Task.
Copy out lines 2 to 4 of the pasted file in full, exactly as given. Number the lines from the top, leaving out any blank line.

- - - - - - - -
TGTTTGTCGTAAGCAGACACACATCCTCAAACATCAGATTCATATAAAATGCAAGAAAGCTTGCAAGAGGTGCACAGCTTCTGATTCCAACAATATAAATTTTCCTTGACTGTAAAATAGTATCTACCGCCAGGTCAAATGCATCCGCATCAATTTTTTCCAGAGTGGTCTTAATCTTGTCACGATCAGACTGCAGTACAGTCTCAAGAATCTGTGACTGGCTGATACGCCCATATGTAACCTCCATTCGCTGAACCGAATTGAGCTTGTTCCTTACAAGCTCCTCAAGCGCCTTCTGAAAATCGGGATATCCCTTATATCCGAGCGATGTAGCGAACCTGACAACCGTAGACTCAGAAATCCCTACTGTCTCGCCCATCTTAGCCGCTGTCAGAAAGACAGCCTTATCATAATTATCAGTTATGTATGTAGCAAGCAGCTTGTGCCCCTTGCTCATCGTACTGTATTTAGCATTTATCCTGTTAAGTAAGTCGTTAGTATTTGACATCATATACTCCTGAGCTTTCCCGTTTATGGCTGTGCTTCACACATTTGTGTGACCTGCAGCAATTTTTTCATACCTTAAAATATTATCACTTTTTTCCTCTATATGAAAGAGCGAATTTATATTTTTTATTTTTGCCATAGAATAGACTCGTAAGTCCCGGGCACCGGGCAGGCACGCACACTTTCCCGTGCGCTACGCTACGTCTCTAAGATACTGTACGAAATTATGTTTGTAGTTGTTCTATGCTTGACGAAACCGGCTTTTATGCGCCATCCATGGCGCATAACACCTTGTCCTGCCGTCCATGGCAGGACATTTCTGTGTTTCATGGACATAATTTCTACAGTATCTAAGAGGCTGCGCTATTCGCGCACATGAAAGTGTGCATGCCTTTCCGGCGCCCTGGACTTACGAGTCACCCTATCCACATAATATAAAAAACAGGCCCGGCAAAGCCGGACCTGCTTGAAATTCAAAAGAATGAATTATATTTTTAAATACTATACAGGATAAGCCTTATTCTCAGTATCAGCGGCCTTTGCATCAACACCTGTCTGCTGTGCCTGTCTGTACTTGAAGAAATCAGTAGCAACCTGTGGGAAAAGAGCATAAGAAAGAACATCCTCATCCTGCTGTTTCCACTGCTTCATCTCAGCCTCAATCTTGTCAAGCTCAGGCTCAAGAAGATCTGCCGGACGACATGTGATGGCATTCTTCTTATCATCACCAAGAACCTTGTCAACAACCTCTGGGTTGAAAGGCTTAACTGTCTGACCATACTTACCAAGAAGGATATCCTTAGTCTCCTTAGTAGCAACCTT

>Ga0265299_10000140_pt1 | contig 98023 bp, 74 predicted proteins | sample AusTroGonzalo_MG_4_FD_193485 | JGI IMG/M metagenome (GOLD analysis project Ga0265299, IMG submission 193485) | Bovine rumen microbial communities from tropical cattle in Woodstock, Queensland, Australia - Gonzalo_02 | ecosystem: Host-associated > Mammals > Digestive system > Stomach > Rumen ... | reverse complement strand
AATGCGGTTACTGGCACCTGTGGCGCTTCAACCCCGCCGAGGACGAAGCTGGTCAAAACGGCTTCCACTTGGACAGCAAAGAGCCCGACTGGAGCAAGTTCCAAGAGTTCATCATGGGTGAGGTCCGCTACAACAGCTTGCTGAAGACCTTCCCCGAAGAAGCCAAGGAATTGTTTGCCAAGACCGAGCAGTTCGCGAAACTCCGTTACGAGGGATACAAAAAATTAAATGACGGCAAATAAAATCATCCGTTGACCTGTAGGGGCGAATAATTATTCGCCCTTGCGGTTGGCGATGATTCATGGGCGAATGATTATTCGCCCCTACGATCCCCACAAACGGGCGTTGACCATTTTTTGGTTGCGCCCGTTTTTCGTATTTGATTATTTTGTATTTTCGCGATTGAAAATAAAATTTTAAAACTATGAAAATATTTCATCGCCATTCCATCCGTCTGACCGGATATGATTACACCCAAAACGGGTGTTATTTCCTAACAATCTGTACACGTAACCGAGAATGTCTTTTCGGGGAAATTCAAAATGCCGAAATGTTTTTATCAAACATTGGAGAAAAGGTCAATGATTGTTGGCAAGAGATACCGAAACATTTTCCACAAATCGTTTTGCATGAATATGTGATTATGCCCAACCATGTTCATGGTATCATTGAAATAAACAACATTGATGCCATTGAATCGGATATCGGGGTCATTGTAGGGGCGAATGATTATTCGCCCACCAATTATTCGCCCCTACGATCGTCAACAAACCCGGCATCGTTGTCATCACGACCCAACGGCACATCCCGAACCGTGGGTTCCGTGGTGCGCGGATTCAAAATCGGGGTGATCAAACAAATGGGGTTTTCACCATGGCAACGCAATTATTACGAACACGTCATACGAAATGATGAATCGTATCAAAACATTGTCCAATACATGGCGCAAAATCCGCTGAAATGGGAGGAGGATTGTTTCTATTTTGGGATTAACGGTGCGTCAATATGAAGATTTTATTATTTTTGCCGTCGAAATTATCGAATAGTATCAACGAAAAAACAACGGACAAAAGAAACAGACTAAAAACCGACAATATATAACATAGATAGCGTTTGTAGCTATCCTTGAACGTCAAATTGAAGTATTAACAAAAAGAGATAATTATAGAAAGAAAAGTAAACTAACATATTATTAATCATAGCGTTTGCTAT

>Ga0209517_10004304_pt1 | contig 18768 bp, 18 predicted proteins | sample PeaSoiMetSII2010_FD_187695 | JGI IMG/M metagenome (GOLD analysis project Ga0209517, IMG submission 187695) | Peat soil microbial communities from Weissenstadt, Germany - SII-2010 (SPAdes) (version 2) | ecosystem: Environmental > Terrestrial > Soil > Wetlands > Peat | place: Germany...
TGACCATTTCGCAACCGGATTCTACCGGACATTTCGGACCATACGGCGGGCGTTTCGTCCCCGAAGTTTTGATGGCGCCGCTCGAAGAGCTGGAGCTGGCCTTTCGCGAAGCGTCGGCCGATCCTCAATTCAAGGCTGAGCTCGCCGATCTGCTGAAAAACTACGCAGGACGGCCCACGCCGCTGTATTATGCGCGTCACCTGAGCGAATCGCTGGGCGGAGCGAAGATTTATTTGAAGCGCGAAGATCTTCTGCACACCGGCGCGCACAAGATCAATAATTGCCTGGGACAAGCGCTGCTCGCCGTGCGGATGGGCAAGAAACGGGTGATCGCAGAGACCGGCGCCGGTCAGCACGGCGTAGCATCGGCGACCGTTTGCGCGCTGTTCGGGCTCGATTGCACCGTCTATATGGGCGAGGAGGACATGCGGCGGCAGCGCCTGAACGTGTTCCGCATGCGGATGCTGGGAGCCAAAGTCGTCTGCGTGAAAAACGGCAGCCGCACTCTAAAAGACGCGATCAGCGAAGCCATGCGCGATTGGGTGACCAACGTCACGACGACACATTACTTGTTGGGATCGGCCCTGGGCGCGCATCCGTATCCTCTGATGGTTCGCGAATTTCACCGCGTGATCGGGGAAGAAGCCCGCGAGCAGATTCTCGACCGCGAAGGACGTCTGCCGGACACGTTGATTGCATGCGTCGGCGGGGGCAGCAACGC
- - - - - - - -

>Ga0265299_10000140_pt1 | contig 98023 bp, 74 predicted proteins | sample AusTroGonzalo_MG_4_FD_193485 | JGI IMG/M metagenome (GOLD analysis project Ga0265299, IMG submission 193485) | Bovine rumen microbial communities from tropical cattle in Woodstock, Queensland, Australia - Gonzalo_02 | ecosystem: Host-associated > Mammals > Digestive system > Stomach > Rumen ... | reverse complement strand
AATGCGGTTACTGGCACCTGTGGCGCTTCAACCCCGCCGAGGACGAAGCTGGTCAAAACGGCTTCCACTTGGACAGCAAAGAGCCCGACTGGAGCAAGTTCCAAGAGTTCATCATGGGTGAGGTCCGCTACAACAGCTTGCTGAAGACCTTCCCCGAAGAAGCCAAGGAATTGTTTGCCAAGACCGAGCAGTTCGCGAAACTCCGTTACGAGGGATACAAAAAATTAAATGACGGCAAATAAAATCATCCGTTGACCTGTAGGGGCGAATAATTATTCGCCCTTGCGGTTGGCGATGATTCATGGGCGAATGATTATTCGCCCCTACGATCCCCACAAACGGGCGTTGACCATTTTTTGGTTGCGCCCGTTTTTCGTATTTGATTATTTTGTATTTTCGCGATTGAAAATAAAATTTTAAAACTATGAAAATATTTCATCGCCATTCCATCCGTCTGACCGGATATGATTACACCCAAAACGGGTGTTATTTCCTAACAATCTGTACACGTAACCGAGAATGTCTTTTCGGGGAAATTCAAAATGCCGAAATGTTTTTATCAAACATTGGAGAAAAGGTCAATGATTGTTGGCAAGAGATACCGAAACATTTTCCACAAATCGTTTTGCATGAATATGTGATTATGCCCAACCATGTTCATGGTATCATTGAAATAAACAACATTGATGCCATTGAATCGGATATCGGGGTCATTGTAGGGGCGAATGATTATTCGCCCACCAATTATTCGCCCCTACGATCGTCAACAAACCCGGCATCGTTGTCATCACGACCCAACGGCACATCCCGAACCGTGGGTTCCGTGGTGCGCGGATTCAAAATCGGGGTGATCAAACAAATGGGGTTTTCACCATGGCAACGCAATTATTACGAACACGTCATACGAAATGATGAATCGTATCAAAACATTGTCCAATACATGGCGCAAAATCCGCTGAAATGGGAGGAGGATTGTTTCTATTTTGGGATTAACGGTGCGTCAATATGAAGATTTTATTATTTTTGCCGTCGAAATTATCGAATAGTATCAACGAAAAAACAACGGACAAAAGAAACAGACTAAAAACCGACAATATATAACATAGATAGCGTTTGTAGCTATCCTTGAACGTCAAATTGAAGTATTAACAAAAAGAGATAATTATAGAAAGAAAAGTAAACTAACATATTATTAATCATAGCGTTTGCTAT

>Ga0209517_10004304_pt1 | contig 18768 bp, 18 predicted proteins | sample PeaSoiMetSII2010_FD_187695 | JGI IMG/M metagenome (GOLD analysis project Ga0209517, IMG submission 187695) | Peat soil microbial communities from Weissenstadt, Germany - SII-2010 (SPAdes) (version 2) | ecosystem: Environmental > Terrestrial > Soil > Wetlands > Peat | place: Germany...